PETE I got his other one.

TREVOR Shut up now.

Pete lifts up his shirt and shows his scar.

TREVOR Well fuck me sideways. Ha ha! So you’re AB negative as well?

PETE That I am. That I am.

TREVOR It’s been the bane of my life this blood type.

PETE Tell me about it.

TREVOR We’re resilient fuckers, aren’t we! There was this one lad. Stabbed outside his house. Fell into a coma and I got the phone call. Well, I was rubbing my hands. Bought a bottle of champagne and everything. Two weeks later, he wakes up. Two fucking weeks. I was livid. I said ‘I thought the cut off point was ten days’, they were like ‘oh, he was showing positive signs’. I just said ‘rules are rules’, and walked out. Bloody livid I was.

PETE I had to cancel a holiday to Corfu twice last year. So when I heard another fella had come off his bike.

TREVOR You were dubious.

PETE To say the least.

TREVOR But then they told you that his head was under the wheel of a bendy bus.

PETE But his organs were intact.

Trevor laughs.

TREVOR Well, cheers.

Trevor and Pete clink their beer bottles together.

TREVOR What did you do to your old ones then?

PETE “Chronic interstitial nephritis.”

Trevor pulls an involuntary grimace.

PETE Got it in my twenties. Been on the list for nine years. How about you?

TREVOR It’s the booze that done it to me. I should probably lay off this actually.

Trevor waves his beer bottle.

TREVOR But it’s the only thing they were giving away for free.

PETE There’s free beer?

TREVOR Few bottles near the front as you came in. Reckon they’ll be long gone now though.

Pete tuts and glances vainly into the doorway of the pub. 

TREVOR It’s only cheep German shit anyway. In keeping with the theme. No expense spent. Don’t get me wrong, I am grateful, like. But come on. We drove past a Tesco Express to get here.

PETE Now you mention it I could eat.

Trevor checks his watch.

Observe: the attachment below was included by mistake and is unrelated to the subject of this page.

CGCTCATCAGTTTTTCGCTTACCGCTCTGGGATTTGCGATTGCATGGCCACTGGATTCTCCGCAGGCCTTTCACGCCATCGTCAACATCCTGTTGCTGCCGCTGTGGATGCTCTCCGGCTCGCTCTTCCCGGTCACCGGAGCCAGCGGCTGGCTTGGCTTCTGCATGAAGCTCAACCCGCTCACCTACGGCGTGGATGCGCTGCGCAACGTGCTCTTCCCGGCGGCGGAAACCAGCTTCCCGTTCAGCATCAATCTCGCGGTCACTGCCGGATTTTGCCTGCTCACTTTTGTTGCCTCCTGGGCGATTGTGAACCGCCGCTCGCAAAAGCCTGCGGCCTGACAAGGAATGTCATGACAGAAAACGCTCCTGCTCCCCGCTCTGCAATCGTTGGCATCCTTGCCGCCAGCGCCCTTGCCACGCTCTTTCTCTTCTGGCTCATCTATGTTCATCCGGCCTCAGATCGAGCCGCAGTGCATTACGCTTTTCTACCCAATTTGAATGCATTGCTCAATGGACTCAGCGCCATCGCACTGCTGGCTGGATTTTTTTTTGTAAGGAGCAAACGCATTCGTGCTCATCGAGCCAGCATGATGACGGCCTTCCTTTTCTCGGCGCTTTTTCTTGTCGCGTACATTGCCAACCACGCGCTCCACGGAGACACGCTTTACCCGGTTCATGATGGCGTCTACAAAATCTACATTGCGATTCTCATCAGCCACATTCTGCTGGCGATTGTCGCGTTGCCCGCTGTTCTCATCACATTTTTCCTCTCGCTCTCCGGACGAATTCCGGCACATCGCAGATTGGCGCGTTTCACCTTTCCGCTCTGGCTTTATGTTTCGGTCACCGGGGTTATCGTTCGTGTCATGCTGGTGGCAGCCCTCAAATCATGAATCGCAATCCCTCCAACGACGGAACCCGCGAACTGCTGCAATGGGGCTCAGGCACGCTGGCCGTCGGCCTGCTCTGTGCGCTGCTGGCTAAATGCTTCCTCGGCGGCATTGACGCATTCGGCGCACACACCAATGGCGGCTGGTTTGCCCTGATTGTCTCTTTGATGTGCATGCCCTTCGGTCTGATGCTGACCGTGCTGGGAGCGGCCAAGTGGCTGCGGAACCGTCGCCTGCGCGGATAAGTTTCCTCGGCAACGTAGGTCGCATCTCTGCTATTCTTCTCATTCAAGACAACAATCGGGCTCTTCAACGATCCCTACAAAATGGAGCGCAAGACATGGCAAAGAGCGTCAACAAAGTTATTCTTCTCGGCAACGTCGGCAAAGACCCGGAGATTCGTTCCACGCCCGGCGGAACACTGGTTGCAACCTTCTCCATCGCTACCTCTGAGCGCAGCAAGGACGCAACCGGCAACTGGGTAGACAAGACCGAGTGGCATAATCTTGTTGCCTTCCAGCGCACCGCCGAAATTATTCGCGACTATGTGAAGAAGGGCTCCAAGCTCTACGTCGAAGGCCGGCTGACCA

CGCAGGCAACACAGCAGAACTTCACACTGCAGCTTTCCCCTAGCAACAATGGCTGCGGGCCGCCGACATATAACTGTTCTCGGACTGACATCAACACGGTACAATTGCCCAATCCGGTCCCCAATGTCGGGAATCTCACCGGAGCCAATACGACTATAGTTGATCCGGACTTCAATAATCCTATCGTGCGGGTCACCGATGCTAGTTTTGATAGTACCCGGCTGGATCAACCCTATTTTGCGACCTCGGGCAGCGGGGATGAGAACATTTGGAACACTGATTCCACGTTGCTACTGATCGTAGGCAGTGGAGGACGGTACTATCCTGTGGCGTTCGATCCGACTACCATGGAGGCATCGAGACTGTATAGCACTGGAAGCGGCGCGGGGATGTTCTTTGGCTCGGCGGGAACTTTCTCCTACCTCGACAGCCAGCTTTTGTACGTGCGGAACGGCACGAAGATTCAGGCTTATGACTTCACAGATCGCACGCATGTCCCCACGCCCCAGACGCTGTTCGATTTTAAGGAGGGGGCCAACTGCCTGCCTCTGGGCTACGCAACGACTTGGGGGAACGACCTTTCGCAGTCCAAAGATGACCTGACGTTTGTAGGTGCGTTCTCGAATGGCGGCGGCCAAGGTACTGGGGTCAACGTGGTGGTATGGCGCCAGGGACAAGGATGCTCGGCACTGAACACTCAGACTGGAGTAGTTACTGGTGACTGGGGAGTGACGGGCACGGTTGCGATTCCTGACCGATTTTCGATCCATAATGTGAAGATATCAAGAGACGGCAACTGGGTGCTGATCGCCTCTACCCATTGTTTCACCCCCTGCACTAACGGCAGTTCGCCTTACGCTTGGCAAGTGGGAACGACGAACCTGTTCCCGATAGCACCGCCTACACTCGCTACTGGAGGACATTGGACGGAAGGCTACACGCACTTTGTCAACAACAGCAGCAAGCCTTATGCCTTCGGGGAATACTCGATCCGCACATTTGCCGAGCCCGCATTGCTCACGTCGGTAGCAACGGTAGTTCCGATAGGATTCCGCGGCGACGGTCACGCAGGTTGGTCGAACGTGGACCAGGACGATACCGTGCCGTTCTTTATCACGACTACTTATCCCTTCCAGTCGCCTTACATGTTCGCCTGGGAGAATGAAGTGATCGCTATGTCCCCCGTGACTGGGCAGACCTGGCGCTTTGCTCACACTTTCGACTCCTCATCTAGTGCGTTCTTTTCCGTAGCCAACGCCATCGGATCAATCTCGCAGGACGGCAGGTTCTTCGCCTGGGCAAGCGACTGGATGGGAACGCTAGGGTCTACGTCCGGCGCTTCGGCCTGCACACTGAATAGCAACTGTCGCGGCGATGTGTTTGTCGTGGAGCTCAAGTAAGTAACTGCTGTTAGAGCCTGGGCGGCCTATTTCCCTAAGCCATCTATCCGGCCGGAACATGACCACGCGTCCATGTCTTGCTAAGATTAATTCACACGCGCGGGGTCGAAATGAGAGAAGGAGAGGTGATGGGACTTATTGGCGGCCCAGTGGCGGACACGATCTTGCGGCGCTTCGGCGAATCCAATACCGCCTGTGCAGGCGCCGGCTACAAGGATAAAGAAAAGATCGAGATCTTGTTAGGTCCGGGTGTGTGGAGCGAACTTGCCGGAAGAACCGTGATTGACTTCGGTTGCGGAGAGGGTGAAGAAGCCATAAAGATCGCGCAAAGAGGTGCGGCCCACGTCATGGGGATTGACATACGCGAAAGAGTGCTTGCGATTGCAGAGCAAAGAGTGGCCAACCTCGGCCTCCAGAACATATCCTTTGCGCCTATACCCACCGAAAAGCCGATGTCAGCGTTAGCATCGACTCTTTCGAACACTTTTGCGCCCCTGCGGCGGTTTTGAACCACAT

TREVOR Here, I know a pub round the corner. It’s got proper ales and it does fish and chips till 9 on weekdays. What do you reckon?

PETE I hate funerals anyway. Bloody depressing if you ask me.

TREVOR I’m with you there pal.

Pete looks around to check no one is looking. Trevor grins and leads the way.

Mother (Second Variation)

Jack. She holds my face. Holds it tight, pushing my cheeks in like this.

Jack pushes his cheeks in.

‘Look at that face’, she says. Obviously I can’t. My mother is a particularly stupid beast, right? She is not smart whichever way you look at it. She was attractive once, I’ve seen the pictures. But mostly she’s unintelligent. And this is a case in point because she’s stood holding my head like a. Like a clamp. And telling me to look at my own face. Behind me my driver’s side door’s open and all my worldy possessions are in the back seat, and round here’s the kind of place you lose a fight before you know you’re in one, if you get me. So she starts on about how young I am and I’m having to stare back at her because she’s not giving me any choice. And then she says ‘don’t waste it’.

And I say, waste what?

And she holds my face tighter, and says ‘What you’ve got’.

I’m just like, what the fuck? ‘I won’t’, I say.

‘Not like me’, she says. And then she starts to cry a bit, and says ‘if I had it all back, I’d probably just waste it again.’